Histologic Analysis of Retrieved Synthetic Ligaments Implanted in Dogs for Treatment of Cranial Cruciate Ligament Disease
Objective: To histologically analyze retrieved synthetic liagments implanted in canine stifles for the treatment of cranial cruciate ligament disease.
Animals: 6 client-owned dogs
Procedures: Synthetic ligaments (SL) were retrieved from 6 dogs. Five had experienced postoperative complications which necessitated their removal and 1 dog died of unrelated causes. The formalin fixed SLs were stained with hematoxylin and eosin, Masson’s trichrome, Alcian blue, Vimentin and Reticulin stains using standard histologic staining protocols and examined histologically via normal light microscopy. The histologic evaluation involved both a qualitative description and semiquantitative assessment of each dog’s cellular response to the implanted SL. Additionally, a semiquantitative scoring system was used for describing the distribution and amount of fibroblasts around and within the central (inner 1/2) and peripheral (outer 1/2) zones and individual core fibers of the synthetic ligaments.
Results: Sheath and core segments had amounts of cellular infiltration which ranged from minimal to moderate which consisted primarily of fibroblasts with rare multinucleate giant cells present and no evidence of lymphoid or inflammatory cellular infiltrates. Peripheral zone fibroblast ingrowth ranged from minimal to moderate and infiltration consistently decreased into the central (inner ½) zones. There was a minimal amount of fibroblast infiltration and encircling of individual core fibers. Infiltrating fibroblasts deposited collagen matrix and mild to moderate amounts of reticulin fibers within the hypercellular regions of the sheath with lesser amounts in the core segments.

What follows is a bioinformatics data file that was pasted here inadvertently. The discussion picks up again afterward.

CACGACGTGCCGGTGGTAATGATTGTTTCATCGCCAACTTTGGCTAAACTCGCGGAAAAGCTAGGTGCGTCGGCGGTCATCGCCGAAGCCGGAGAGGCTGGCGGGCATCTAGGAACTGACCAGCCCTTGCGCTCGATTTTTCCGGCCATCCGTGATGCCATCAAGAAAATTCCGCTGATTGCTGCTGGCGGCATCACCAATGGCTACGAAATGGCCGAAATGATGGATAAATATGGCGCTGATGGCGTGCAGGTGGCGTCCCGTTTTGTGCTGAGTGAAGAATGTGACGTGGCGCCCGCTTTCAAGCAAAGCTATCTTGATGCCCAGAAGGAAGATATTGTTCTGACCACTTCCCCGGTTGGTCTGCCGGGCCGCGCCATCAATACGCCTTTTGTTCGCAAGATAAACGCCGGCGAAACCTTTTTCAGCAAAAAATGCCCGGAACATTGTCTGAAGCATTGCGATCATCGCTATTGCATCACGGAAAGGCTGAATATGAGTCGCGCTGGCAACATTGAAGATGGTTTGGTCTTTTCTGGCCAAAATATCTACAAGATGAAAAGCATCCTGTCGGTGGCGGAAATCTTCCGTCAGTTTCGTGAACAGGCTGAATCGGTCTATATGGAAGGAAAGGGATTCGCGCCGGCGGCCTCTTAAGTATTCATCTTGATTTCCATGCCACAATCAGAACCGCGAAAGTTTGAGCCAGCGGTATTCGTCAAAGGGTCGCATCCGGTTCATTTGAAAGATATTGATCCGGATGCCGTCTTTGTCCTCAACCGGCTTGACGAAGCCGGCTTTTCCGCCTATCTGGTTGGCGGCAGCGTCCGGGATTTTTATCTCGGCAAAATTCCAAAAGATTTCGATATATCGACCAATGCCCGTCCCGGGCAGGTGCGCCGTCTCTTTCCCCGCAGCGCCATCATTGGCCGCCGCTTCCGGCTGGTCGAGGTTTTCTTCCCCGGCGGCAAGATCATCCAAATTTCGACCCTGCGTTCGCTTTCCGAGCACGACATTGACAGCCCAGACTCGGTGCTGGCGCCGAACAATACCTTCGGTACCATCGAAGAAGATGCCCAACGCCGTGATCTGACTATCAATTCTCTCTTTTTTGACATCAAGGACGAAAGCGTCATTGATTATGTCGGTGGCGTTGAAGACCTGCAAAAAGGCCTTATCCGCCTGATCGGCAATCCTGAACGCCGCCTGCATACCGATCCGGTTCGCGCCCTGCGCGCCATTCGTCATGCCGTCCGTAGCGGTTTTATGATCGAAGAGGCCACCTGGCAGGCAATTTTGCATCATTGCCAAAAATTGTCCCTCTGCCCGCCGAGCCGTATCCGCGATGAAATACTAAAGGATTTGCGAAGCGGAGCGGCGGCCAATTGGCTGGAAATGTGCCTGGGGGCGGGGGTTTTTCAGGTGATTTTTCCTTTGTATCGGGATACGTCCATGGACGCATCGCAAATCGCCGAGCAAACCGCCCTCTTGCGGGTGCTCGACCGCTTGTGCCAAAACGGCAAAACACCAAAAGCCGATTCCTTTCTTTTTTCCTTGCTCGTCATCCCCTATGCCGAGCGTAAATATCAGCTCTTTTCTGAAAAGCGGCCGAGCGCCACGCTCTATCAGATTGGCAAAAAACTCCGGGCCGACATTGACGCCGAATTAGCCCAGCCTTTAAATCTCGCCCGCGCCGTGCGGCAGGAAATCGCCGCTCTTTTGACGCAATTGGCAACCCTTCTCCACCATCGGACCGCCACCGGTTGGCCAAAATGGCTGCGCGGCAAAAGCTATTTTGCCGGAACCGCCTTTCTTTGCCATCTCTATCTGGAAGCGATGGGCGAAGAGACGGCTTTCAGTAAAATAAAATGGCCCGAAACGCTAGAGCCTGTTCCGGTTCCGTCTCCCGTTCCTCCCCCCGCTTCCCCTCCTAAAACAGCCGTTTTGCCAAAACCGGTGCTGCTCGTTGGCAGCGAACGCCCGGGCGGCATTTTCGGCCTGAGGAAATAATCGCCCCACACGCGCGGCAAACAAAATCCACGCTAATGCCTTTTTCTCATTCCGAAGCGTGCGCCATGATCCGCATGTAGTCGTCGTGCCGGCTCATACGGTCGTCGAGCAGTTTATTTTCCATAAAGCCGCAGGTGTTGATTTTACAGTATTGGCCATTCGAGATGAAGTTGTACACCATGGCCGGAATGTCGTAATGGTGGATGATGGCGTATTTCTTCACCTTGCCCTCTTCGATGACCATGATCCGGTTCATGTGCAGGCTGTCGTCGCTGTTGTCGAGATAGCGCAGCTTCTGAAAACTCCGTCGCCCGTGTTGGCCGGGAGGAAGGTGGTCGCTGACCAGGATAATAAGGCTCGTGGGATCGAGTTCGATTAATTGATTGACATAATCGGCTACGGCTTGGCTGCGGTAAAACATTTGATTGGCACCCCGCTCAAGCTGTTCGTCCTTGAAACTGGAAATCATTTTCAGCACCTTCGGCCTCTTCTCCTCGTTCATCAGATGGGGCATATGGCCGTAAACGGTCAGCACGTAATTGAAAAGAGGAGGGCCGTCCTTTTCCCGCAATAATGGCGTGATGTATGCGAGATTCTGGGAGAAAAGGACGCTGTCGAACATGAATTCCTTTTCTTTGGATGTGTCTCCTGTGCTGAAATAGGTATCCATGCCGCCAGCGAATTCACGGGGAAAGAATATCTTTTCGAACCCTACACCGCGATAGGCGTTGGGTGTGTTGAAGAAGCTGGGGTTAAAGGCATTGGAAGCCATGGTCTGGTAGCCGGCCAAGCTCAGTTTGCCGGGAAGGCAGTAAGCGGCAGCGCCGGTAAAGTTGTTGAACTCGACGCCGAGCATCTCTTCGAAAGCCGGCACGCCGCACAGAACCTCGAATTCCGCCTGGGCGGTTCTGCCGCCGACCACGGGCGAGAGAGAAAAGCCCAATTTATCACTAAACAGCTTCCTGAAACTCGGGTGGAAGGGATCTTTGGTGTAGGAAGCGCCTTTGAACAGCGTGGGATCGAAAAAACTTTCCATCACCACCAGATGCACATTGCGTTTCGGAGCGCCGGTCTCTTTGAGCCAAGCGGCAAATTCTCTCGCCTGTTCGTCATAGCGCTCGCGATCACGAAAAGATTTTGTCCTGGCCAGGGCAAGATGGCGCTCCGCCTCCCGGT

Conclusions and Clinical Relevance: The structure and composition of this synthetic ligament supported variable amounts of fibroblast ingrowth and activity while inducing a minimal amount of inflammatory cell infiltration.